Professor Julie Ratcliffe research interests include the measurement and valuation of health and quality of life outcomes, patient and consumer preferences and the economic evaluation of interventions across health and social care sectors. Professor Ratcliffe is a Mathew Flinders Fellow and Professor of Health Economics in the College of Nursing and Health Sciences. She is the Health and Social Care Economics Theme Lead for the newly established Caring Futures Institute, Flinders University and also holds Honorary Professorial positions in the Institute of Health and Wellbeing at the University of Glasgow and the School of Health and Related Research at the University of Sheffield. During the course of her career, Professor Ratcliffe has published over 200 papers in peer reviewed journals and she has been a chief investigator on over 50 multi-disciplinary research grants including grants awarded by the NHMRC and ARC in Australia and the MRC and ESRC in the UK.
Professor Stirling Bryan
Health economic evaluation, health
policy decisions: a patient oriented approach
Professor Stirling Bryan is a health economist with extensive experience of engagement with the policy and decision-making world. His research track-record reveals a long-standing goal of informing policy and practice, demonstrated, in part, through extensive engagement with the National Institute for Health & Care Excellence (NICE). He led the University of Birmingham team that conducted economic analyses for NICE. In 2005 he was awarded a Commonwealth Fund Harkness Fellowship and spent one year at Stanford University. He immigrated to Canada in 2008, taking on the role of Director of the Centre for Clinical Epidemiology & Evaluation. Dr. Bryan has become a strong advocate for, and practitioner of, patient-oriented research, and now partners with patients in all of his research activities. In 2016, he was appointed Scientific Director for the BC SUPPORT Unit, an operational unit of the BC Academic Health Science Network (BC AHSN), focused on promoting patient-oriented research. In 2020, he became President of BC AHSN.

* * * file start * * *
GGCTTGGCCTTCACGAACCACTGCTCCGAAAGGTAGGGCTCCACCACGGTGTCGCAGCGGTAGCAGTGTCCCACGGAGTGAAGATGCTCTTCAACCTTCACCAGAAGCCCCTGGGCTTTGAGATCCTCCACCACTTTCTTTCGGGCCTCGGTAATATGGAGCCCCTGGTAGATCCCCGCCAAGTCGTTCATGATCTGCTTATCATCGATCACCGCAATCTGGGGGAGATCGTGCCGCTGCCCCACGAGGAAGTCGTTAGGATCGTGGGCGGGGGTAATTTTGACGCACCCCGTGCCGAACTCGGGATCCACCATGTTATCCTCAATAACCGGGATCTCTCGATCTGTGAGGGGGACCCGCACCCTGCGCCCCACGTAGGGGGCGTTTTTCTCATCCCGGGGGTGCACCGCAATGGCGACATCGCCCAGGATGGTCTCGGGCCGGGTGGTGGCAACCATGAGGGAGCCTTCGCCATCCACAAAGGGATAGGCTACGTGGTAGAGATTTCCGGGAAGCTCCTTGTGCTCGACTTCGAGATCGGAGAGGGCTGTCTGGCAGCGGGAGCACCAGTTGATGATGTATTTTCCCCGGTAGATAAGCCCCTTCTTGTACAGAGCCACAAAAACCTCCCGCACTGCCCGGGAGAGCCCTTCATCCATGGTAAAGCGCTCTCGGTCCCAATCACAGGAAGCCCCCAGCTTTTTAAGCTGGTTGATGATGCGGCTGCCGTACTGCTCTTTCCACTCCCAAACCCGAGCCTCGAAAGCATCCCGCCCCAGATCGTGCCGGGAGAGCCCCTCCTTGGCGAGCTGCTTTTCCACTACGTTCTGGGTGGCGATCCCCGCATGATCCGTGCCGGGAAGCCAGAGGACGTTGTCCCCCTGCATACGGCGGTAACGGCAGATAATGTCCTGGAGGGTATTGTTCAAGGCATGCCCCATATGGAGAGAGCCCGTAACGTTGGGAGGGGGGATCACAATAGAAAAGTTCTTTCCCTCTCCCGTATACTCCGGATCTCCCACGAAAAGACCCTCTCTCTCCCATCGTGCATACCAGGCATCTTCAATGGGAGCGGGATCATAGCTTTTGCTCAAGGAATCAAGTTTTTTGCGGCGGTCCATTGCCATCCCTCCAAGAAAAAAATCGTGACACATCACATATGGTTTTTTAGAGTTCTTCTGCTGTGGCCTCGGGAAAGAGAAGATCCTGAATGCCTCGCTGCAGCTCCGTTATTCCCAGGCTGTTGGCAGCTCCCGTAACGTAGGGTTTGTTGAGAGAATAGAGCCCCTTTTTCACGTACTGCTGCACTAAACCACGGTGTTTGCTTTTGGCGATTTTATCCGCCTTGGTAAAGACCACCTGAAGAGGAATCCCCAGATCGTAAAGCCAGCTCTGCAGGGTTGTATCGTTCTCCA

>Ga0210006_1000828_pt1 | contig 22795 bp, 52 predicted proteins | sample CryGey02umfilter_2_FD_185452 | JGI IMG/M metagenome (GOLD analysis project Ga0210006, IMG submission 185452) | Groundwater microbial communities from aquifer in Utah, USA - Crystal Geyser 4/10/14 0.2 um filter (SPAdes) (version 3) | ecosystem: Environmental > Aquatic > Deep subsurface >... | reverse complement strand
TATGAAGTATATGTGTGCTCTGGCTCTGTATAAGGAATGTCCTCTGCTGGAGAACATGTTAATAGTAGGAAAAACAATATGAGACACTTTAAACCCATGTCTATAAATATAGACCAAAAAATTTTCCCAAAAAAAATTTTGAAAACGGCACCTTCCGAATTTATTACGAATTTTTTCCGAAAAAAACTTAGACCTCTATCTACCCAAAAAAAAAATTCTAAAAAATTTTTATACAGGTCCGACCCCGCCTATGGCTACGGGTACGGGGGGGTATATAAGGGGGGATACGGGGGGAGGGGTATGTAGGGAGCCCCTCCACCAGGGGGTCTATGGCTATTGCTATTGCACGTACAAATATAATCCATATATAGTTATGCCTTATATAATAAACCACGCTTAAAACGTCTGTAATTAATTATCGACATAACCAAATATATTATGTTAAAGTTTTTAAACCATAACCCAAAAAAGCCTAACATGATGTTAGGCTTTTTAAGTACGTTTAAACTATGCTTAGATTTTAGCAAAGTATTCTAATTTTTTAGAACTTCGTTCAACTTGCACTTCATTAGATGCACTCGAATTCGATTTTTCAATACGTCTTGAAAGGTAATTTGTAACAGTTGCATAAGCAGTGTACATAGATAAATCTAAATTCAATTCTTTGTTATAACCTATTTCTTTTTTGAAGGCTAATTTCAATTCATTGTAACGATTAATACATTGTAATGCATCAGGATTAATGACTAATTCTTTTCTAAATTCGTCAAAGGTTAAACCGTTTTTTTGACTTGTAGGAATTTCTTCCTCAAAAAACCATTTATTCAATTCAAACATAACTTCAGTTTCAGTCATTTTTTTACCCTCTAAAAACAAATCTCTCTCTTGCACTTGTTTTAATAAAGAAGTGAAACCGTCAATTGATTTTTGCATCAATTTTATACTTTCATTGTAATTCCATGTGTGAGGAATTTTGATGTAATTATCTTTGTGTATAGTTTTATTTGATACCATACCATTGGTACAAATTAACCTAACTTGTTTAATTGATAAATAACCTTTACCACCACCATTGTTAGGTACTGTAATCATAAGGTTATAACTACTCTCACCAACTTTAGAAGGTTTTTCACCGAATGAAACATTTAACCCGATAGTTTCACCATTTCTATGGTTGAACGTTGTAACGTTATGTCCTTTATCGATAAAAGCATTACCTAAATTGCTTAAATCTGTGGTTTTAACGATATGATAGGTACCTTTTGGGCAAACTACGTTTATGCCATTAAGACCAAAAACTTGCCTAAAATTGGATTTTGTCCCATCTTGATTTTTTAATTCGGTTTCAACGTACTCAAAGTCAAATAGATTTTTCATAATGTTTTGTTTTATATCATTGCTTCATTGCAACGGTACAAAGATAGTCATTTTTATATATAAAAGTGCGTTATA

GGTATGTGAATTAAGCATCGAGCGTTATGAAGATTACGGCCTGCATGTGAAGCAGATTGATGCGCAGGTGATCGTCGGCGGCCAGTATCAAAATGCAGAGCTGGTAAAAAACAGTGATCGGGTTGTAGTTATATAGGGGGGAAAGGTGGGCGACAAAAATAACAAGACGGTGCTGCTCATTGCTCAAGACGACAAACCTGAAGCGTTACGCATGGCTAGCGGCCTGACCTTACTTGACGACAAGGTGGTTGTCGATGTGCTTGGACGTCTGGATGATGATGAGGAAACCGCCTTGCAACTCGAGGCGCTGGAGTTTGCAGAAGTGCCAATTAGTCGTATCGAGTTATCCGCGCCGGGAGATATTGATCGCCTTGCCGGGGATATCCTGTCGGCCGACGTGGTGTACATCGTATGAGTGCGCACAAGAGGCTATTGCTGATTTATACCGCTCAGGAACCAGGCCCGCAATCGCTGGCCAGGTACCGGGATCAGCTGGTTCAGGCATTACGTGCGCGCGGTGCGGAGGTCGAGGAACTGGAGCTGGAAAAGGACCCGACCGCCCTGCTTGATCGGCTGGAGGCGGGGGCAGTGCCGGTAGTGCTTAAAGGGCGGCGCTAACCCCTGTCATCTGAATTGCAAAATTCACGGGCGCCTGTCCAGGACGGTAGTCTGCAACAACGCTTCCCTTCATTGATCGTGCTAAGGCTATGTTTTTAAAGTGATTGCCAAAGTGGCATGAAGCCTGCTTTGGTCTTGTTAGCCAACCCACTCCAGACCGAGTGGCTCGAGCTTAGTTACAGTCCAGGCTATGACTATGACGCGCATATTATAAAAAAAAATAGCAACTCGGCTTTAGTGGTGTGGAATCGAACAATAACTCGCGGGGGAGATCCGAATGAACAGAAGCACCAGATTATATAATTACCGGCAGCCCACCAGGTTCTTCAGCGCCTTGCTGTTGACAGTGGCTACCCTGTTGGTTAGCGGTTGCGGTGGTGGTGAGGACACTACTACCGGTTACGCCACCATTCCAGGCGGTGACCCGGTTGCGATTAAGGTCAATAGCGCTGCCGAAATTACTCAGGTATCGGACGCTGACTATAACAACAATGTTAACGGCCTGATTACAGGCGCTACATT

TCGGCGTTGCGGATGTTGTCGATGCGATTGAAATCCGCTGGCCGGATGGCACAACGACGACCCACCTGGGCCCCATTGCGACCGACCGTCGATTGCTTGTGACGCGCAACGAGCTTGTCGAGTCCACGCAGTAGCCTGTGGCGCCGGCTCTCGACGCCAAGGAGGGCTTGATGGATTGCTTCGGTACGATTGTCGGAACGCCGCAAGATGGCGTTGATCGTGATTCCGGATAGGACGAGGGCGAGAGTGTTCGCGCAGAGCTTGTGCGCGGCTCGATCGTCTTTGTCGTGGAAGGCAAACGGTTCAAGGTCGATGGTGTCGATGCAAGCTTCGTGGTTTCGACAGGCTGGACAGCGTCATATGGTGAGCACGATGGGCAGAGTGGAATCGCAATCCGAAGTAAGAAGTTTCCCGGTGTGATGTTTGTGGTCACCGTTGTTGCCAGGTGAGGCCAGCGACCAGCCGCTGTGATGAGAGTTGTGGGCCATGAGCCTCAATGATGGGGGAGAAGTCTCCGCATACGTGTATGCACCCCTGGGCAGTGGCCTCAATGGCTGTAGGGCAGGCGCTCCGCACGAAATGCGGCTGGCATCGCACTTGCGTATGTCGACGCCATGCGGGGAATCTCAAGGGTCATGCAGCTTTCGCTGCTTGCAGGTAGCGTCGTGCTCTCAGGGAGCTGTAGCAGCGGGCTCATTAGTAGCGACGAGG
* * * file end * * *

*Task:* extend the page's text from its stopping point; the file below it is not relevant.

Professor Joanna Coast
A life-course approach to measuring capability for economic evaluation of health and social care interventions
Professor Joanna Coast’s research interests lie in the theory underlying economic evaluation (including capability), developing broader measures of outcome for use in economic evaluation, health care decision making. She currently holds a Wellcome Investigator Award to develop a life-course approach to measuring capability for economic evaluation of health and social care interventions. Professor Coast also has a methodological interest in the use of qualitative methods in health economics and is recognised as an international authority in this field; her edited book on Qualitative Methods for Health Economics was published in July 2017. Joanna Coast is Professor in the Economics of Health & Care. She has published more than 140 research papers in academic journals. She has received major grants from the Medical Research Council and the European Research Council, and currently holds a Wellcome Investigator Award. She is Senior Editor, Health Economics for Social Science and Medicine.
This event was hosted in part by CIHR’s IMHA and by UBC-O Faculty of Management Social and Economic (SE) – Change Lab